RAY SUAREZ: We have seen in recent years, as deeply entrenched regimes are overthrown, their governments are out of power, but often the bloodshed continues. Can that be avoided in Libya?

ALI SULEIMAN AUJALI: Well, we’re trying to do that. I hope that Gadhafi will have no more access to anything and this is the case.

But I’m very optimistic. We are a very small nation, and we’re not Baghdad or Afghanistan or — the people under Gadhafi regime, they are desperate. They want to get rid of him. And I think, in the near future, that we will not find anyone who will really have any sympathy or relation with the Gadhafi regime. I mean, people, they don’t remember anything good with Gadhafi.

What do they remember? Dictatorship, abuses, frustration, killing, murders. That’s what the people is — remember from the Gadhafi regime. Now they have a hope. Now they have dreams. Now they have to protect the revolution. Now they have a chance to practice democracy. Now they can form their own party. Now they can choose their own people. Now they can have a good relation with the democratic countries in the world.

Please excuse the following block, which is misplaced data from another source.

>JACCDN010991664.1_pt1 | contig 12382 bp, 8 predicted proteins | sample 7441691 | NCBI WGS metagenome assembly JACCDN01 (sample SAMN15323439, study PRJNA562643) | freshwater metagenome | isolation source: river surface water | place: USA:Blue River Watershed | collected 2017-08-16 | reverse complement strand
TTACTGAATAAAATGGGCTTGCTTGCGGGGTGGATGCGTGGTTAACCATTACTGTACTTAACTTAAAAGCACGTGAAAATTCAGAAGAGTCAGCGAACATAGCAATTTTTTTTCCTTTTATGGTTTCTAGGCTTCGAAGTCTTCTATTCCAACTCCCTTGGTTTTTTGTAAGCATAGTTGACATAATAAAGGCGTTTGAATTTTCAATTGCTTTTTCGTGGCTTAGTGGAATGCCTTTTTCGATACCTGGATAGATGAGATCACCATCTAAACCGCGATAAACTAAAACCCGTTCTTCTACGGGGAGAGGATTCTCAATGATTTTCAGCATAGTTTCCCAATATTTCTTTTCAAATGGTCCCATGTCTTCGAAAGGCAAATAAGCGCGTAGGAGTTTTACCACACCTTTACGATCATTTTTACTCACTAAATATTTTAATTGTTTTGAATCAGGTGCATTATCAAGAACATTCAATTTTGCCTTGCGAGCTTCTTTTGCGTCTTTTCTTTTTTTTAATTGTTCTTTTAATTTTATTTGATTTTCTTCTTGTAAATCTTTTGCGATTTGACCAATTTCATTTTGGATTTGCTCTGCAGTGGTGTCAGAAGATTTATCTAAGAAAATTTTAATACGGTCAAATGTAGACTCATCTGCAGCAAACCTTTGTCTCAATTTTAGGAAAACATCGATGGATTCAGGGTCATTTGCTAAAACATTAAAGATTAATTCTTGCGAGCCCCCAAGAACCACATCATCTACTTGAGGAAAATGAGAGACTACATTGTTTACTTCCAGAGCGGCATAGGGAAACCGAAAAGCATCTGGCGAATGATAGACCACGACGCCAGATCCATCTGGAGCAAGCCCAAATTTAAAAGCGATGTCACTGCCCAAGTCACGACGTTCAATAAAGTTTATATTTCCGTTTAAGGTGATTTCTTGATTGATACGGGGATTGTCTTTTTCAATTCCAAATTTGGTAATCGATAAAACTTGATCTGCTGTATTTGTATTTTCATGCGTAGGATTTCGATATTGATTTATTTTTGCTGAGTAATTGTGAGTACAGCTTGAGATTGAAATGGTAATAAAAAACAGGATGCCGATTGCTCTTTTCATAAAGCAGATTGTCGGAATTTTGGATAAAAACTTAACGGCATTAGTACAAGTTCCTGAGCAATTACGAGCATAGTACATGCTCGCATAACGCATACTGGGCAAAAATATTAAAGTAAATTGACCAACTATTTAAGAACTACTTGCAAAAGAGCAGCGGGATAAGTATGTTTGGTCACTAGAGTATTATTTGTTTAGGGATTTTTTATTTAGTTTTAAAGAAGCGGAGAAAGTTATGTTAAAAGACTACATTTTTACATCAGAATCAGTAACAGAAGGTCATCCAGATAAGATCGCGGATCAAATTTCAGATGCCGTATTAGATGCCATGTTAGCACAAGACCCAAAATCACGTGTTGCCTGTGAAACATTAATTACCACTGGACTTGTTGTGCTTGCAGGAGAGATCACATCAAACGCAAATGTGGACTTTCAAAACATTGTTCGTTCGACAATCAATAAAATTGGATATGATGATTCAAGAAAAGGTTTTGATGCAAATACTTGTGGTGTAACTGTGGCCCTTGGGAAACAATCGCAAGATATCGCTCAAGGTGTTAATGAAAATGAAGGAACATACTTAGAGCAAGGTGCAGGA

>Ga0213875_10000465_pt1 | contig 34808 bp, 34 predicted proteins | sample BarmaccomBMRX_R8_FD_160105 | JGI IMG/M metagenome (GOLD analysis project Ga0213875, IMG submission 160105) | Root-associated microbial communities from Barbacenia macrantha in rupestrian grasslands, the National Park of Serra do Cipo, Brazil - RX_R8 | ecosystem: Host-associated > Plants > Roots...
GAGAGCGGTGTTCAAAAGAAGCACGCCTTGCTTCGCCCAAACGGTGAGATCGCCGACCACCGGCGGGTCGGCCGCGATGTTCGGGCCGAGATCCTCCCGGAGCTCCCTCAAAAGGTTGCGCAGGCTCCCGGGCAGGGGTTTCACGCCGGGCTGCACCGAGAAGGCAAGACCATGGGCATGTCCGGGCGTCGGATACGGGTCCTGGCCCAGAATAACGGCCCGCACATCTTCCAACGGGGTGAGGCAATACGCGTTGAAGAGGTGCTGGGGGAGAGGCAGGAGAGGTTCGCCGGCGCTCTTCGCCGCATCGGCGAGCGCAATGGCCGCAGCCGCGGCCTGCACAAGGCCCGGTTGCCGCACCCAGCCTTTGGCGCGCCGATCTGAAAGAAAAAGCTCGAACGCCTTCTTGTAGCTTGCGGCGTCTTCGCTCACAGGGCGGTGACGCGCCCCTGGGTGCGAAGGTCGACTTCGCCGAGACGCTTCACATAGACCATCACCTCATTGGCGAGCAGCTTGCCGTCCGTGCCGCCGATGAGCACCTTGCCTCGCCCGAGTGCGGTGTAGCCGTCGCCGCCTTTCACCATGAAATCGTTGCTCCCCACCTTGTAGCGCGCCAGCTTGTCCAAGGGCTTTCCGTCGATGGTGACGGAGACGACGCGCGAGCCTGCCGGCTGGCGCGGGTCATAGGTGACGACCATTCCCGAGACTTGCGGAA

Now we will feel more comfortable at least. I want to enjoy my job as ambassador representing a country which make my life a little bit easy. I am facing a very great challenge since I joined the foreign service many years ago.

RAY SUAREZ: There’s going to be an international meeting in Paris in the coming days about the future Libya. What kind of help does your country need from the rest of the world now?

ALI SULEIMAN AUJALI: Well, of course we need the — the United — we need the nations — the NATO mission to be completed. We need to have access to the frozen money. We need the support to build our democratic constitution.

We need help training our people. We need help to secure our borders and our beaches. All these are very important issues. And Libya needs help in it.

RAY SUAREZ: Ambassador Aujali, thanks for joining us.

ALI SULEIMAN AUJALI: Thank you very much.